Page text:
Unsavoury Comments Over Missing Jewellery Angered Asantehene

BY: Story: Kwame Asare Boadu

Investigations conducted by Graphic.com.gh indicate that the Asantehene’s anger over comments suggesting that he could be destooled for the theft of his crown jewels, was directed at sociologist and traditional ruler, Nana Obiri Yeboa.

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In a rather uncharacteristic manner Otumfuo Osei Tutu II at a meeting with members of the Asanteman Council last Monday to brief them on his recent visit to Norway, poured out his anger in a veiled form but sources at Manhyia Palace revealed that the statement was directed at Nana Obiri Yeboa.

 Nana Obiri Yeboa who was the first to comment on the missing jewels at the time the Asantehene was still in Norway, told Joy FM, an Accra radio station that for failing to seriously guard the ancestry legacy, Otumfuo had questions to answer.

 He was quoted by myjoyonline as having told the radio station that due to the historical significance attached to the jewels, anybody who is in possession must account to the people of Ashanti yearly, and one is sure of getting punished for any “shortage” adding “It can lead to destoolment.

In instances where one is not even destooled, the ancestors may visit the person who misplaced them with some catastrophic consequences.“It should not be stolen, it is a family property and if it is sold or stolen, the fear is that the ancestors will revisit you with diseases and calamities. It has haunted so many families which have dissipated these legacies that is why it is a worry to many Ashantis,” the sociologist added.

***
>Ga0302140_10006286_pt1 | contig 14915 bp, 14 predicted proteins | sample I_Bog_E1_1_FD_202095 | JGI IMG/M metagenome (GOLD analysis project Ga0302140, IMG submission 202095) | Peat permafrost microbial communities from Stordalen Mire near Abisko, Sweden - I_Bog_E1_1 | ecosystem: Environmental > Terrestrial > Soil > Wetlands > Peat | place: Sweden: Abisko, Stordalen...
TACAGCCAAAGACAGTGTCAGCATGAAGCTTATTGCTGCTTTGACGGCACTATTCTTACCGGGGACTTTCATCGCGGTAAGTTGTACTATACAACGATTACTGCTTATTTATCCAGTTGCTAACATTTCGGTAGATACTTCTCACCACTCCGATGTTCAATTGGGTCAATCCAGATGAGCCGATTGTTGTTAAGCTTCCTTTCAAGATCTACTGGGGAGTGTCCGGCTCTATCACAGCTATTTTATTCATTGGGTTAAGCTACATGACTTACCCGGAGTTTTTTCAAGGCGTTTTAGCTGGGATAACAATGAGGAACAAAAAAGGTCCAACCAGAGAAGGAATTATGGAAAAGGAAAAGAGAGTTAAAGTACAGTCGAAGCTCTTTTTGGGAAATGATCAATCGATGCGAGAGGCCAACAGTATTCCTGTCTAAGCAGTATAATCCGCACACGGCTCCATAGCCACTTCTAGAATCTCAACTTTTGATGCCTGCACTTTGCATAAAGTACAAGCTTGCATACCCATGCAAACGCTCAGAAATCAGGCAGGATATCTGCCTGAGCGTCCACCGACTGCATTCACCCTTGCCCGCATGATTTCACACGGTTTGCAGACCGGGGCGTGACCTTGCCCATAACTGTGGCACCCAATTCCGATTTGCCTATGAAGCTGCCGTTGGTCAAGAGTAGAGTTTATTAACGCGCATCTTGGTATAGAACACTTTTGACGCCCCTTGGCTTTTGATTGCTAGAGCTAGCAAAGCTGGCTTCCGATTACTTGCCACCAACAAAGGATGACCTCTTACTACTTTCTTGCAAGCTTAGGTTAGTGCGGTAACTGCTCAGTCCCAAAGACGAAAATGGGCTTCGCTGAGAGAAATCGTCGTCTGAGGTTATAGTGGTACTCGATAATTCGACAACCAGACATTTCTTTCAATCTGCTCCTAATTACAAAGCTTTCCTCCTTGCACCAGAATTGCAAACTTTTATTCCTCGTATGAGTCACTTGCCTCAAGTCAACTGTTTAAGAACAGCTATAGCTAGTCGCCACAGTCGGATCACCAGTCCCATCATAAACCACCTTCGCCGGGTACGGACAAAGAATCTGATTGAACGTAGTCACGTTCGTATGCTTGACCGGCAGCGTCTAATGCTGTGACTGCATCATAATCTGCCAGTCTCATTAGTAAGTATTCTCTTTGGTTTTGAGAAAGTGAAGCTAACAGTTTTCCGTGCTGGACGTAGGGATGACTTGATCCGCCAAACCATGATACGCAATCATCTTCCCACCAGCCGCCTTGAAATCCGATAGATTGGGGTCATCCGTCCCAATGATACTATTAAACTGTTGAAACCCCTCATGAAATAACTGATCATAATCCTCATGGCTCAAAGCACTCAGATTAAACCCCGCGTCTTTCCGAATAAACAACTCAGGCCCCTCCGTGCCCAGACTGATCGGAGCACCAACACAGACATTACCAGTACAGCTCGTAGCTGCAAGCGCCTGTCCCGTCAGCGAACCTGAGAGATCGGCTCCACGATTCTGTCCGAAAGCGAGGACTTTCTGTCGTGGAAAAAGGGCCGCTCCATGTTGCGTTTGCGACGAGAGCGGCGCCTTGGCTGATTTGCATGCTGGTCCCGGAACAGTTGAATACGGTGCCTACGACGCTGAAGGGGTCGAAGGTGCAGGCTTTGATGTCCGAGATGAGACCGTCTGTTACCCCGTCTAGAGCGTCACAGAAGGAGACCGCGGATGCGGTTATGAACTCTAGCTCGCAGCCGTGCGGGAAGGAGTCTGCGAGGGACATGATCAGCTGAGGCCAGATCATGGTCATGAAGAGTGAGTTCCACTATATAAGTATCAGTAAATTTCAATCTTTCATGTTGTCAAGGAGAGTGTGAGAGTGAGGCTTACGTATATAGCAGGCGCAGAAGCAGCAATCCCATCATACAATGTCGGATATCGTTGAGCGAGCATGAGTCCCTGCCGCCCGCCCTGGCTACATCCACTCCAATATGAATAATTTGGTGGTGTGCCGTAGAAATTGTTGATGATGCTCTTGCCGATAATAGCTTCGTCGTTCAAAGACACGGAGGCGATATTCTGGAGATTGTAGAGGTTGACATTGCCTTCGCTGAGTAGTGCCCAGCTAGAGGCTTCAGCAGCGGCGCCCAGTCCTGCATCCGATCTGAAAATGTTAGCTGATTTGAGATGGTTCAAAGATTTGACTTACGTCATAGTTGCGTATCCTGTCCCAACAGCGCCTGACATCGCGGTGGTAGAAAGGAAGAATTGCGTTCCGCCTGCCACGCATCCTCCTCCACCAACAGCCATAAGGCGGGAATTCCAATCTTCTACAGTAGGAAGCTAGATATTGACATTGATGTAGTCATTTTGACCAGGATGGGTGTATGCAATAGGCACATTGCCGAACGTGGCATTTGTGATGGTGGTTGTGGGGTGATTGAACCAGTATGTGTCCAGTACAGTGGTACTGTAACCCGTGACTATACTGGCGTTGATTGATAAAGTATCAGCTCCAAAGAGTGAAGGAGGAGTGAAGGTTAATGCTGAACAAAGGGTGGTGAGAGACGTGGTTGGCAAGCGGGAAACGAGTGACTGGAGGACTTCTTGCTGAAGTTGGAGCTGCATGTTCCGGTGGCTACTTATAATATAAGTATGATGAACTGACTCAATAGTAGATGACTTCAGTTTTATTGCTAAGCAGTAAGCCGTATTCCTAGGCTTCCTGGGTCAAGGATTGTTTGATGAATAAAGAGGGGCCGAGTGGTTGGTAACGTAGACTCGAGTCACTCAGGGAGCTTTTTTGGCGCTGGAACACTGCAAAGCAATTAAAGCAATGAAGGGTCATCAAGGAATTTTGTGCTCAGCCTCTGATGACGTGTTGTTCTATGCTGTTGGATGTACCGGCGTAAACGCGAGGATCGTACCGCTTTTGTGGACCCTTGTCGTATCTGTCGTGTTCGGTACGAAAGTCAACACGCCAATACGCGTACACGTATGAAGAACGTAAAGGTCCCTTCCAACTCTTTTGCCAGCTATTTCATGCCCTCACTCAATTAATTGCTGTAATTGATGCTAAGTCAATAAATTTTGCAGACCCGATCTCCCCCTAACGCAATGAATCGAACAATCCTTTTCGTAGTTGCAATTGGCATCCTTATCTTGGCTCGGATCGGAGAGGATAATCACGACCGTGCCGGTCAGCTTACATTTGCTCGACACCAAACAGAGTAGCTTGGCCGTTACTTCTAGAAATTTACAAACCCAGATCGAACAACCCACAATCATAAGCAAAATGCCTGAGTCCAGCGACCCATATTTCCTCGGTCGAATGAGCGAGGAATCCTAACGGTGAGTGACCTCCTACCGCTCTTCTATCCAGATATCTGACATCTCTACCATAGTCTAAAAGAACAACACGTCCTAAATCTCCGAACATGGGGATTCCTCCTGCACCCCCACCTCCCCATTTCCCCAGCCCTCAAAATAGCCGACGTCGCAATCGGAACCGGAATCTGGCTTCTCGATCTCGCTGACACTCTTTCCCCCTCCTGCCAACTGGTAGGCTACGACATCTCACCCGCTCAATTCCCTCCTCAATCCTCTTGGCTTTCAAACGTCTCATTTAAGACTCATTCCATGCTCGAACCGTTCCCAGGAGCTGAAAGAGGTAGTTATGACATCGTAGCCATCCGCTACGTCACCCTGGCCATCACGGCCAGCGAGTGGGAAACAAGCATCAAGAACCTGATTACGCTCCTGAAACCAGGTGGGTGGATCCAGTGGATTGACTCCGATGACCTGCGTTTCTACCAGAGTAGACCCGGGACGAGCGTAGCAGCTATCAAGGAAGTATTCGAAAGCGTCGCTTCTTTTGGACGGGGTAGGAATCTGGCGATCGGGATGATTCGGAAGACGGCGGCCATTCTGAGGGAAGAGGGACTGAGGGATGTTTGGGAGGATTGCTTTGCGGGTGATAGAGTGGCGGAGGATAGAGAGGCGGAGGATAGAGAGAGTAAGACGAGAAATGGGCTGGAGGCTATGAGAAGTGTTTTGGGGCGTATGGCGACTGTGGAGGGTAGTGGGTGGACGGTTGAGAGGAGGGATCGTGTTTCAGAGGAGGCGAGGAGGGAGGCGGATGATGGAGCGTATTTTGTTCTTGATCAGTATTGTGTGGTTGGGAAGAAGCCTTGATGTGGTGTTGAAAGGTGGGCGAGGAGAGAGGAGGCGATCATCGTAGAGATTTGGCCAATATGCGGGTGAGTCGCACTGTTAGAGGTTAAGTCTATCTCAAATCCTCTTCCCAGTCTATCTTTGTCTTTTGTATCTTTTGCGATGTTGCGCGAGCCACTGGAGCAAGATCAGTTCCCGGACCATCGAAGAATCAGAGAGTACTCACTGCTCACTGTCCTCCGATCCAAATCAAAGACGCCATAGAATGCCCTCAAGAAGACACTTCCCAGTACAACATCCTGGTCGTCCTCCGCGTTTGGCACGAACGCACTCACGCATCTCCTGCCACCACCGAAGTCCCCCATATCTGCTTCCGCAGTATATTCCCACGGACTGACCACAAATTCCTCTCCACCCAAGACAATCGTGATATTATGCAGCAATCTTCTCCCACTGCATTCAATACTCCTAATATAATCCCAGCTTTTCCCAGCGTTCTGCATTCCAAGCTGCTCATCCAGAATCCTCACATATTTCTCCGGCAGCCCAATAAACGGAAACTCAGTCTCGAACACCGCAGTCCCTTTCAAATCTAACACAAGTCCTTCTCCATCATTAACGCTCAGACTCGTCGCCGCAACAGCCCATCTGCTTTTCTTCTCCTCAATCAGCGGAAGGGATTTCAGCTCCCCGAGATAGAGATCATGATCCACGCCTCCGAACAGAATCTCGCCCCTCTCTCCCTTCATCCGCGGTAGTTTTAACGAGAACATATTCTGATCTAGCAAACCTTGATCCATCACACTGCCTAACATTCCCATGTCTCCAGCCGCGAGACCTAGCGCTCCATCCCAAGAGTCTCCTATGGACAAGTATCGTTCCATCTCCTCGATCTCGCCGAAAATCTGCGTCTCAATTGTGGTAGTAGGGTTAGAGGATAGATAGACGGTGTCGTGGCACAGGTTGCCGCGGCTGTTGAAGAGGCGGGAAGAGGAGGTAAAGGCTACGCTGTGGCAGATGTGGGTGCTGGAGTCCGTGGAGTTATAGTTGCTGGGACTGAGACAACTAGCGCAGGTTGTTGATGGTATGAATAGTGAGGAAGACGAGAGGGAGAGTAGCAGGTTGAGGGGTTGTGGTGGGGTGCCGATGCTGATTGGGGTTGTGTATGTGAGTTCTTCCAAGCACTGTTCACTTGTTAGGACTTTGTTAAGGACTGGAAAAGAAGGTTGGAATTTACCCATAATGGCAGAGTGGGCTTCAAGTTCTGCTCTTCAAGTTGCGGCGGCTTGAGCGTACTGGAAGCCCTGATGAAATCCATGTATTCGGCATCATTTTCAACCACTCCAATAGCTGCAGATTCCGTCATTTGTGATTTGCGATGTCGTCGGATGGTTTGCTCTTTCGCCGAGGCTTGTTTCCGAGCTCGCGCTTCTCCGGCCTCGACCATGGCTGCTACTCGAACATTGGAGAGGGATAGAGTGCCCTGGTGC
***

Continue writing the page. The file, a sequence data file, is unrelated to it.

Perhaps to underline the time tested Asante traditions which prohibited the destoolment of an Asantehene, Otumfuo pointed out that it was out of place for anyone to suggest that he would lose his kingship if the precious items were not found.

“I am the bona fide king of Ashantis and no one has the right to question me over items that I owe,” Otumfuo Osei Tutu charged out.

He continued, “How can you sit on radio and television to say that I, an  Asantehene would be destooled when that is not possible?”

Not satisfied with the failure of his chiefs to defend him against the foul ‘language’ from Nana Obiri Yeboa, Otumfuo castigated them saying, “If you think I should fight my own fight tell me.”

Seeing that the King’s anger may flare up, some paramount chiefs led by the Mamponghene,  Daasebre Osei Bonsu II, who is the second in command of Ashanti traditional system rushed to where the king was seated and pleaded with him to hold back his anger, to which he obliged.

Story: Kwame Asare Boadu